The Market – March 21, 2007, Day of Disbelief

March 22nd, 2007

Today’s market action goes beyond belief and expected reality.  The two percent increase across all indices simply because of the deletion of the words “additional firming” without a thoughtful analysis of the meaning behind the Fed’s statement, screams ignorance as the bulls and bargain hunters shoot first and think second.  The Fed changed its typical language, dropping the focus on further rate hikes. The new language reads: “Future policy adjustments will depend on the evolution of the outlook for both inflation and economic growth, as implied by incoming information.” The old language reads: “The extent and timing of any additional firming that may be needed to address these risks will depend on the evolution of the outlook for both inflation and economic growth, as implied by incoming information.”

Perhaps the Fed doesn’t know what they are doing (unlikely), but let’s consider the change in the Fed policy statement relative to the data since the last meeting.  In the face of increasing inflationary pressures, further signs of economic deterioration, and housing malaise, the Fed decided to remove their “additional firming” position.  If the Fed is develping a more dovish stance, as the market seemed to believe today, then this Fed may not be very smart.  But I don’t think the Fed’s intention today was to suggest that it is more dovish (much to the market’s chagrin).  Rather, I think the Fed’s intention was to show that its concern is no longer simply about inflationary pressures, but now includes increasing concerns over the potential for macroeconomic systemic shock risks (such as subprime fallout, continued housing malaise, potential manufacturing sector recession, etc.) and a weaker than expected economy.  The Fed is basically saying, “we do not believe inflation is the only risk anymore, as such we are removing the ‘additional firming’ position and replacing it with ‘we will do whatever is necessary to help this economy if it weakens more than expected, or suffers a sudden systemic shock, or inflationary pressures increase.”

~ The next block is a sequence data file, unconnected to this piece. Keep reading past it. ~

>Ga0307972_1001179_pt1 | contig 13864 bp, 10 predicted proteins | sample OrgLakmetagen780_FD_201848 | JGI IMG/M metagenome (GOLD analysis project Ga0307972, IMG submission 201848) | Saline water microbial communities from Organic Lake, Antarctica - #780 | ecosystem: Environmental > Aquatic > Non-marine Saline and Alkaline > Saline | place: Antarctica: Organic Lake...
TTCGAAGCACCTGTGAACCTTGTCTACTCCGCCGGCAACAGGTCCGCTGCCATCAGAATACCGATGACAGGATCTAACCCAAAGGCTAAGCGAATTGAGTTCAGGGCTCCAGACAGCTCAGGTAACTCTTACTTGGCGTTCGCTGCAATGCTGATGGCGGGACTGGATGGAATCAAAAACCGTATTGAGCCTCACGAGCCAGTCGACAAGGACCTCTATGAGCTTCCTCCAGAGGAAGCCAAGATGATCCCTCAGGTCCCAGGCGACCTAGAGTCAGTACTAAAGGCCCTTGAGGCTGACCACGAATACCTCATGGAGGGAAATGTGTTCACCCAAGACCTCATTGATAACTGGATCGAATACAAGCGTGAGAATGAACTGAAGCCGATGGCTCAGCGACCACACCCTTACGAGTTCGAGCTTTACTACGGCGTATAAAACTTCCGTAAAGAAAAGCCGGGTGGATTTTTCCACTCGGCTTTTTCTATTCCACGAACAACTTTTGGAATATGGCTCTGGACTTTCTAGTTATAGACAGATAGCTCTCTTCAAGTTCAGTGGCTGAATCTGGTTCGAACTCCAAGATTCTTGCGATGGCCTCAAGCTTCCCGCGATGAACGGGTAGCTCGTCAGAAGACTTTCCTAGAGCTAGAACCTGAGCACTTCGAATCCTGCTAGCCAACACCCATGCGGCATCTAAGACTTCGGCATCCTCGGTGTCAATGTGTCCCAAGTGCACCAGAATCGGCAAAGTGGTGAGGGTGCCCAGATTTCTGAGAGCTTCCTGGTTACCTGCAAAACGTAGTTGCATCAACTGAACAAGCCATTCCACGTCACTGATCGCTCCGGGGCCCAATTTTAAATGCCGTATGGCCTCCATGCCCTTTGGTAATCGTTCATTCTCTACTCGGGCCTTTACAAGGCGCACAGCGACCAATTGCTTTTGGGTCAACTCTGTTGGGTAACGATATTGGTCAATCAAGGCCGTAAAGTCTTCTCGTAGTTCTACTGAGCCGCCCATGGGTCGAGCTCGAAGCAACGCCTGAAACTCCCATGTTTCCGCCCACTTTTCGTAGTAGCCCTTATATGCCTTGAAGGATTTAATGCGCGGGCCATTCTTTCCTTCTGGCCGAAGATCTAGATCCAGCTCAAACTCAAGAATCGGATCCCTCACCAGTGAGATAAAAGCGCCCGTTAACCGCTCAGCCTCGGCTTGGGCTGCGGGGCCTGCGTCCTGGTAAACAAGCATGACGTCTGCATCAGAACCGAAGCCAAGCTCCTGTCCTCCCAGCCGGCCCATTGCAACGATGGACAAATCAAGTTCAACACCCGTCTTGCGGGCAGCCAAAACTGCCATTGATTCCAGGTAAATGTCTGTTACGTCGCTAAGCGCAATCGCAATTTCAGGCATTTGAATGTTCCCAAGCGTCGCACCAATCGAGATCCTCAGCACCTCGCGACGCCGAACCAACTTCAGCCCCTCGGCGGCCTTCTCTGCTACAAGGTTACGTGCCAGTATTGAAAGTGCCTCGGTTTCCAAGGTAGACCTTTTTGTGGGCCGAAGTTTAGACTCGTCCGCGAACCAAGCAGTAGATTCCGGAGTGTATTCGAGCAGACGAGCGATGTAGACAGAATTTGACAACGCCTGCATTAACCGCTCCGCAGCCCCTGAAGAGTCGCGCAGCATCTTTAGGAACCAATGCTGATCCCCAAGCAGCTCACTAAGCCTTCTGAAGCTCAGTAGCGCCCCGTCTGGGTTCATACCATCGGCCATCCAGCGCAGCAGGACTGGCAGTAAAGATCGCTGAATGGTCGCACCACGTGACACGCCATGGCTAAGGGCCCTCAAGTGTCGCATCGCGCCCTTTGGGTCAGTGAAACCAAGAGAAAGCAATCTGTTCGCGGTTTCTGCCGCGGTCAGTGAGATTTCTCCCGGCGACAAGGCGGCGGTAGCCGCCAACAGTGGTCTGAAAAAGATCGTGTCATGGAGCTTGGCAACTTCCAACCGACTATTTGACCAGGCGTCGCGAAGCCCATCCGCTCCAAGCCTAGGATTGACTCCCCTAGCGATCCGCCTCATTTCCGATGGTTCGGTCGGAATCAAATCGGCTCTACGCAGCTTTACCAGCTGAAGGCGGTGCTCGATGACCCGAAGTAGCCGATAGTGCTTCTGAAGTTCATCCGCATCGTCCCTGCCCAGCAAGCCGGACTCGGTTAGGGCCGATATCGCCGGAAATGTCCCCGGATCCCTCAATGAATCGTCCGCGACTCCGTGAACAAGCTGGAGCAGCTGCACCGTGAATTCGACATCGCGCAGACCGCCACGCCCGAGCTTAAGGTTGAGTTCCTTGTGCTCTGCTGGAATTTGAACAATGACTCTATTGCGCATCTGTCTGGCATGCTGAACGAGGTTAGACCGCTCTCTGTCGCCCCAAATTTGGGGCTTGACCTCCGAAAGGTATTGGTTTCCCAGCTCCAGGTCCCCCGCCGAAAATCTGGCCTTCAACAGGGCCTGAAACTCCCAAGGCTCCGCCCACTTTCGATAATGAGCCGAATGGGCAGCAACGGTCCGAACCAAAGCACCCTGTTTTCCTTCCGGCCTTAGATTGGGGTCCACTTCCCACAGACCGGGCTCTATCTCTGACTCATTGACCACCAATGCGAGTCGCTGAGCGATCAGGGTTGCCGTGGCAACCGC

I have to wonder if during this frenzied bullish up-move today, did no one step back and think ‘hm, the Fed really talked a lot today about increasing inflationary pressures… maybe they aren’t trying to suggest they have a dovish position.”  The Fed even said, “Recent readings on core inflation have been somewhat elevated.” That’s opposed to January’s statement, which read: “Readings on core inflation have improved modestly in recent months, and inflation pressures seem likely to moderate over time.”  Today’s Fed was not a dovish Fed; it was a Fed proactively positioning itself for a quick response to the three economic risks noted above.  Remember, we are dealing with Helicopter Ben, whom likes to remind the market of the Fed’s multiple tools available to sustain stable economic growth.  Hopefully the market will come to its senses, and all of the fast money that greedily poured into the market today will somehow grow a brain and consider that the Fed may be more concerned about the economy than it would like to let on.

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